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Nearly 8 Years After the ‘Orange Revolution,’ Ukraine Runs Into Reversals

May 10, 2011 at 12:00 AM EST
Special correspondent Kira Kay explores lessons being learned about fulfilling the promises of the 2004 revolution in Ukraine. It's part of a partnership with the Bureau for International Reporting.
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JEFFREY BROWN: Now, the first of two stories from the Eastern European nation of Ukraine, where a dramatic revolution took place nearly eight years ago, but has since run into reversals.

Special correspondent Kira Kay has our report.

KIRA KAY: Independence Square in the heart of the Ukrainian capital, Kiev, doesn’t today look like the setting of some of the greatest political turmoil of the new century.

But, in the winter of 2004, this was the stage of a popular uprising that rivals what we have seen in the Middle East in recent months, a corrupt government defeated, the people’s will triumphant.

But now, almost eight years later, Ukraine offers a cautionary tale for those protesters in Cairo and Tunis. The country is once again facing fears of rising authoritarianism, with human rights alerts being sounded by the U.S. State Department and global watchdogs like Freedom House. Democracy-building is harder than it looks.

It was called the Orange Revolution, named for the campaign color of opposition presidential candidate Viktor Yushchenko and his coalition ally, Yulia Tymoshenko.

YULIA TYMOSHENKO, former prime minister, Ukraine (through translator): It was a big victory for the people who came out to the square. They came out because they wanted freedom and a better future. They had faith, and they actually changed Ukraine.

KIRA KAY: In 2004, Ukrainian voters chose opposition leader Yushchenko for president. And when the ruling party fraudulently declared their candidate the winner, the people took to the streets.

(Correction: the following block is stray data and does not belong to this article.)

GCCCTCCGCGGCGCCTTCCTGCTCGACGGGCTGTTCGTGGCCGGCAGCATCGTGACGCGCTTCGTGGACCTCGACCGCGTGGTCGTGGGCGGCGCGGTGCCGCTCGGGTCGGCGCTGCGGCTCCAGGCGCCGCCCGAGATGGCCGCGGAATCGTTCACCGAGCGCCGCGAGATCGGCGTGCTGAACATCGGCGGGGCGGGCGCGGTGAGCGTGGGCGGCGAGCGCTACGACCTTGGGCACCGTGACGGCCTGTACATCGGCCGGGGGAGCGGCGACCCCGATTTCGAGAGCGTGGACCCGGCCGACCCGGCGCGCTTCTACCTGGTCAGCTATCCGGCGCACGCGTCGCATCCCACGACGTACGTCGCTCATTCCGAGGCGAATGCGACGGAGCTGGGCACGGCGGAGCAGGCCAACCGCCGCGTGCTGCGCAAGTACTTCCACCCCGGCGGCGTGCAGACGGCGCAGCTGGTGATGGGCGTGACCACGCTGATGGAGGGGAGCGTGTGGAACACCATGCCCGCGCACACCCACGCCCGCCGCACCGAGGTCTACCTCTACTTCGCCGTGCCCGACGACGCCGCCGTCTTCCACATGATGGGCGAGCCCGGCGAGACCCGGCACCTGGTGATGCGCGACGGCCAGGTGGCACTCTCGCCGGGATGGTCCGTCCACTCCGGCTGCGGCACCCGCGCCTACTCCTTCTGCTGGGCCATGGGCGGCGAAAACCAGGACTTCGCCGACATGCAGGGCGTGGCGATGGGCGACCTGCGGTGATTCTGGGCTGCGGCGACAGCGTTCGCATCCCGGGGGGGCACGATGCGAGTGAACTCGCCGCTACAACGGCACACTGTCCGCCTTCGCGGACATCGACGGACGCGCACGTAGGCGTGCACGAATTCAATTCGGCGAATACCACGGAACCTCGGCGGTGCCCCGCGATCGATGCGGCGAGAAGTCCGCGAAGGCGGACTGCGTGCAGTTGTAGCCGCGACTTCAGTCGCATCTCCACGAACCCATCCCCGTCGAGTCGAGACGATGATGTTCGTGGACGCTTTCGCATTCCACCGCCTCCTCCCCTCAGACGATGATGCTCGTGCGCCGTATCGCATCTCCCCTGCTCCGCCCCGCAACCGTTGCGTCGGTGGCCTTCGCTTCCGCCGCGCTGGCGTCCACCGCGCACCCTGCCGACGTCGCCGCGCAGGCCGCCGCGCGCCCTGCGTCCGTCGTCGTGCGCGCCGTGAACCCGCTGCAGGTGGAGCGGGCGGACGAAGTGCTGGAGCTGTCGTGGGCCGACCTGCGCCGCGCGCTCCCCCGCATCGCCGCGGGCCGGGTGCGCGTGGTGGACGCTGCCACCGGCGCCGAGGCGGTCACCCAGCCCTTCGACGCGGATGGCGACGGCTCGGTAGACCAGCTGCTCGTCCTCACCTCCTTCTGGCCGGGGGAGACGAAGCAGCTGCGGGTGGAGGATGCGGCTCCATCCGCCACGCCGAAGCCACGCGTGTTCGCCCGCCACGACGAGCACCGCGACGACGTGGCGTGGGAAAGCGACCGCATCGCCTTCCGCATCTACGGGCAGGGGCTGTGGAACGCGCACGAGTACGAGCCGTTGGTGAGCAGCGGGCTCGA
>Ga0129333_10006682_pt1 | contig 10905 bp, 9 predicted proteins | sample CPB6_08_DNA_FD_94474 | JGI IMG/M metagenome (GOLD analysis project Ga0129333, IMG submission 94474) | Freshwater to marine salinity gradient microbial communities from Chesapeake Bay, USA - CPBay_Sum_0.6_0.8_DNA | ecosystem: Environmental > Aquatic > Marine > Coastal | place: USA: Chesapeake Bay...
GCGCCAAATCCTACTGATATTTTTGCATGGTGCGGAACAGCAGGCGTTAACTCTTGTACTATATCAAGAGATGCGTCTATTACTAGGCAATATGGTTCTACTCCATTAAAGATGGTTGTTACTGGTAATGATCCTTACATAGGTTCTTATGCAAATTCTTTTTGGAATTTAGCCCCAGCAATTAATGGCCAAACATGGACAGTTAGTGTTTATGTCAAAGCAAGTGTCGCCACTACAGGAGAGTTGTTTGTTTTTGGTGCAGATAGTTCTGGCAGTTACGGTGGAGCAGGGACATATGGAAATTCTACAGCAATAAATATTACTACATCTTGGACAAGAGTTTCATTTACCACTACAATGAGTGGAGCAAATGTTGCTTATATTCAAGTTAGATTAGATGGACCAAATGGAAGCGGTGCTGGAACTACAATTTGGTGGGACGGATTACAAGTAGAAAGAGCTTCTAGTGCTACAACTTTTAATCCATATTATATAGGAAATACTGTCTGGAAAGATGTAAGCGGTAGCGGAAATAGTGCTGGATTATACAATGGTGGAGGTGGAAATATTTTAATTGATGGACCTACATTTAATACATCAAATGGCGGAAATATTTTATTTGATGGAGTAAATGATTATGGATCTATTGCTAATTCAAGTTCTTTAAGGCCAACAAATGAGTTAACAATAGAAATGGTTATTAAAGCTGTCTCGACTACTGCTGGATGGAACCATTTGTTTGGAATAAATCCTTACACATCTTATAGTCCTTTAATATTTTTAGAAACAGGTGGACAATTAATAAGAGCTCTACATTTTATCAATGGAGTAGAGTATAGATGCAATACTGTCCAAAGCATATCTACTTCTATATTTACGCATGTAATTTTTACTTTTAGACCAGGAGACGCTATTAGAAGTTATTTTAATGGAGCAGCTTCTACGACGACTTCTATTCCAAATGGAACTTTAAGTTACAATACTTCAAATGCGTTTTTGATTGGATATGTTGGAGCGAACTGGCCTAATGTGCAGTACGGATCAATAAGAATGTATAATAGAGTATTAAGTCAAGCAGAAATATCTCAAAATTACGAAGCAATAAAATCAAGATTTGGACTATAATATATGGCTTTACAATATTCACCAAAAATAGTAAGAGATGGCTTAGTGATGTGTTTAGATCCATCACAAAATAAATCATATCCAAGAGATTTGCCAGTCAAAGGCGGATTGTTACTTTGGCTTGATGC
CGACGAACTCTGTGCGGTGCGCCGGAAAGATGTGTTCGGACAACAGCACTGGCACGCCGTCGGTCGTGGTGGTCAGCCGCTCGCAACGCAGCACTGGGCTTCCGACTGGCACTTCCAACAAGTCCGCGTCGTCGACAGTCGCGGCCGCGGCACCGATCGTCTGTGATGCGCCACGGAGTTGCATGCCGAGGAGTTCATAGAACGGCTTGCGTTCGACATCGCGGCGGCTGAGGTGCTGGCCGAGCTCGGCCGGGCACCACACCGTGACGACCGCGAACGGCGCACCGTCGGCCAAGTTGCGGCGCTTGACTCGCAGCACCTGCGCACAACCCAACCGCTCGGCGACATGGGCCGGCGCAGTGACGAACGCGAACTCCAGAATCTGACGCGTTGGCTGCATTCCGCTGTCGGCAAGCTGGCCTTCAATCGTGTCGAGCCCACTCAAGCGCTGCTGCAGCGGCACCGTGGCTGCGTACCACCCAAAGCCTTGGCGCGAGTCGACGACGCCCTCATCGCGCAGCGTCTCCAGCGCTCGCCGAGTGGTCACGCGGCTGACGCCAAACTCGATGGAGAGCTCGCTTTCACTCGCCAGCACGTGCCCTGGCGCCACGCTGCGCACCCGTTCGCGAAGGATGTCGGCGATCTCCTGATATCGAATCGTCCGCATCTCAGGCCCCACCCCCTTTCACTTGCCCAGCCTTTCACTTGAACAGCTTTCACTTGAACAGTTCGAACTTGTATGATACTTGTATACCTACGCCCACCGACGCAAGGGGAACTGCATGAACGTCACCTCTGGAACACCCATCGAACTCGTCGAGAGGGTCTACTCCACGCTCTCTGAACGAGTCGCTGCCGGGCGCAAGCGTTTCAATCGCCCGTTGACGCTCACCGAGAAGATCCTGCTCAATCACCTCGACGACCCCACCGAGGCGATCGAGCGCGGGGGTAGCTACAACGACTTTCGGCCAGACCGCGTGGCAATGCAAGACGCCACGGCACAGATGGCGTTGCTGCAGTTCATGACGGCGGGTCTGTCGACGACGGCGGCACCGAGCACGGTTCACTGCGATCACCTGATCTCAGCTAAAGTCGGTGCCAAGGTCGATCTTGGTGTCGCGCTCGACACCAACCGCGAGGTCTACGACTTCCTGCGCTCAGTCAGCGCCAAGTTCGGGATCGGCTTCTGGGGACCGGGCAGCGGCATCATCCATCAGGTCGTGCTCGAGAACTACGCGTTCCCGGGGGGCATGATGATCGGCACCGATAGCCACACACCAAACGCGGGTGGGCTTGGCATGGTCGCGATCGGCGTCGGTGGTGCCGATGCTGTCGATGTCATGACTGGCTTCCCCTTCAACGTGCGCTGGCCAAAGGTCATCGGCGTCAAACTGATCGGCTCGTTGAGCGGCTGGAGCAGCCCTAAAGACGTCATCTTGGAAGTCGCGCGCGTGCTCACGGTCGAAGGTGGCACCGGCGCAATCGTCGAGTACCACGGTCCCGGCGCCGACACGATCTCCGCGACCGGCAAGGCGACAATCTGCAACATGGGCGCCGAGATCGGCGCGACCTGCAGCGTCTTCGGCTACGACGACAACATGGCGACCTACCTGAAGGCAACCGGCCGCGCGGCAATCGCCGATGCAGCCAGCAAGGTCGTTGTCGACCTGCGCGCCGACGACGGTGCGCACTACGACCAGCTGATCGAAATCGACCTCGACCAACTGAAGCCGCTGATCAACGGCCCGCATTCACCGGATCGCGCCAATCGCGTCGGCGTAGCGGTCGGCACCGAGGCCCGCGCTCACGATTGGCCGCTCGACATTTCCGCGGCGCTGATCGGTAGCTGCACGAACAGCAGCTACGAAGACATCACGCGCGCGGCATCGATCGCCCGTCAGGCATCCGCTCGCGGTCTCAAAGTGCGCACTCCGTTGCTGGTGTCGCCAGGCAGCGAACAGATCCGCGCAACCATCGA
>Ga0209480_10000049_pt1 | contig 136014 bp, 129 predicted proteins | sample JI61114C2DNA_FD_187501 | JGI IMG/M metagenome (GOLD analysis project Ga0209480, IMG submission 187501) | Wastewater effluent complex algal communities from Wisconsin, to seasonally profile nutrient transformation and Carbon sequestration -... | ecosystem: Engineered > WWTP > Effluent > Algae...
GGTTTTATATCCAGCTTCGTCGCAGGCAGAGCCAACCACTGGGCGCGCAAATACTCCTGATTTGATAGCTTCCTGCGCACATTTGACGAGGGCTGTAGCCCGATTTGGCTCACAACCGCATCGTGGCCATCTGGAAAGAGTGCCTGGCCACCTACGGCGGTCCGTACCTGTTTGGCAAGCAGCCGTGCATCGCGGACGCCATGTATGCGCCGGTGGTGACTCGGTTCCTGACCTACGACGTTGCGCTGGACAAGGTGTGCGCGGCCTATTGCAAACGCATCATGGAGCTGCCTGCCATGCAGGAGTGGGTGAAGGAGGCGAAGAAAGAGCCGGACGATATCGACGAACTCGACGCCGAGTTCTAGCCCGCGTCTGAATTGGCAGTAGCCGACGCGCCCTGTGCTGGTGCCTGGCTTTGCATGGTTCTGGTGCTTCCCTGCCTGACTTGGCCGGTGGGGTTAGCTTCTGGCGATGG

INNA SOVSUN, Ukraine: It felt like you have to do this. There was no other way. I mean, all my friends, all my family was there.

KIRA KAY: Inna Sovsun was only 19 when she joined as many as half-a-million other people in 17 days of protest, until the Supreme Court ordered a revote.

In early 2005, Viktor Yushchenko was sworn in as president, and chose Yulia Tymoshenko as his prime minister.

Did things turn out the way you had hoped they would?

INNA SOVSUN: Well we did get a new president, which is an accomplishment in a way, and which is something nobody would believe we would do. The thing is that one person kind of changed the whole country.

OLEH RYBACHUK, aide to former Ukrainian President Viktor Yushchenko: There was enormous opportunity, specifically in the first year of Yushchenko’s presidency, enormous, enormous opportunity, because there was such a big level of trust on part of people.

KIRA KAY: Oleh Rybachuk was President Yushchenko’s first chief of staff. But he quit, frustrated, after just six months, as the Orange government fell into very public squabbling and failed to deliver on its promises.